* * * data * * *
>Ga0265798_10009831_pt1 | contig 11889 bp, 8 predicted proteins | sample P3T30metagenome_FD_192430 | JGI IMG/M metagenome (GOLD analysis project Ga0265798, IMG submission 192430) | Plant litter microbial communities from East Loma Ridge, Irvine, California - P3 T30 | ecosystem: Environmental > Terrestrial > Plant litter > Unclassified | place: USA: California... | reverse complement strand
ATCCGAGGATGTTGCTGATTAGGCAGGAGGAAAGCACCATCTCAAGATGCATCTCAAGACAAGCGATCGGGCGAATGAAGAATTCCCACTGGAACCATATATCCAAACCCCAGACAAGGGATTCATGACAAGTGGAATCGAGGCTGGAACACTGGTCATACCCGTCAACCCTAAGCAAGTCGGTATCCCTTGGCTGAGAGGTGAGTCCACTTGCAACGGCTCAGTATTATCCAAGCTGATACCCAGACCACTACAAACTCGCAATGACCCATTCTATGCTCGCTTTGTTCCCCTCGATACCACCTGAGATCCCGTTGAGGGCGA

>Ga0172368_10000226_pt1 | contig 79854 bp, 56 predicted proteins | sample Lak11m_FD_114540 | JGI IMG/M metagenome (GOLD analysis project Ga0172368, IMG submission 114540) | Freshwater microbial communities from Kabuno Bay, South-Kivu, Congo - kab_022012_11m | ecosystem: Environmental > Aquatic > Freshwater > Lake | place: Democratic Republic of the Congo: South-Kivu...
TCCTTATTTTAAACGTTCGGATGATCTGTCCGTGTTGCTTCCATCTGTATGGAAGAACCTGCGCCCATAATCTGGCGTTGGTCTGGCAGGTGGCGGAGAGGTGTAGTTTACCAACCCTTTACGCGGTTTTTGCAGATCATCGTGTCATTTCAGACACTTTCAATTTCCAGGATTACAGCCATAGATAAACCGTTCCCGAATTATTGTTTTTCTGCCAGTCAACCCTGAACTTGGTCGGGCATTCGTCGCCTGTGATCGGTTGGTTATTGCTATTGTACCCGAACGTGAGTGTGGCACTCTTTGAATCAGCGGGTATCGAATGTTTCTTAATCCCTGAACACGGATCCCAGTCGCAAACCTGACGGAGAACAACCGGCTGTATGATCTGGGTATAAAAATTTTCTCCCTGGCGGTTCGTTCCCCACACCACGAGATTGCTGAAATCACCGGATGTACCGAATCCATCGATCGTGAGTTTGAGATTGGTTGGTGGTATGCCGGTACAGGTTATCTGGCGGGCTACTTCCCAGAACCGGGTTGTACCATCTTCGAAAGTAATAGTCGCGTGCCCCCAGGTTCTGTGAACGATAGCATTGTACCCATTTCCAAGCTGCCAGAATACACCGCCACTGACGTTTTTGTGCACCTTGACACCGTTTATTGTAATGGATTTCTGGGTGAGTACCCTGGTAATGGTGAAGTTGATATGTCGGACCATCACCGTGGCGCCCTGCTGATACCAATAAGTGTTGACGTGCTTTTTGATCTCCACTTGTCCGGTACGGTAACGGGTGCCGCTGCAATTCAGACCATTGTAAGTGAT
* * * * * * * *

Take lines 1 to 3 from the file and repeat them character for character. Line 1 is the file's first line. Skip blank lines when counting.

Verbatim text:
>Ga0265798_10009831_pt1 | contig 11889 bp, 8 predicted proteins | sample P3T30metagenome_FD_192430 | JGI IMG/M metagenome (GOLD analysis project Ga0265798, IMG submission 192430) | Plant litter microbial communities from East Loma Ridge, Irvine, California - P3 T30 | ecosystem: Environmental > Terrestrial > Plant litter > Unclassified | place: USA: California... | reverse complement strand
ATCCGAGGATGTTGCTGATTAGGCAGGAGGAAAGCACCATCTCAAGATGCATCTCAAGACAAGCGATCGGGCGAATGAAGAATTCCCACTGGAACCATATATCCAAACCCCAGACAAGGGATTCATGACAAGTGGAATCGAGGCTGGAACACTGGTCATACCCGTCAACCCTAAGCAAGTCGGTATCCCTTGGCTGAGAGGTGAGTCCACTTGCAACGGCTCAGTATTATCCAAGCTGATACCCAGACCACTACAAACTCGCAATGACCCATTCTATGCTCGCTTTGTTCCCCTCGATACCACCTGAGATCCCGTTGAGGGCGA

>Ga0172368_10000226_pt1 | contig 79854 bp, 56 predicted proteins | sample Lak11m_FD_114540 | JGI IMG/M metagenome (GOLD analysis project Ga0172368, IMG submission 114540) | Freshwater microbial communities from Kabuno Bay, South-Kivu, Congo - kab_022012_11m | ecosystem: Environmental > Aquatic > Freshwater > Lake | place: Democratic Republic of the Congo: South-Kivu...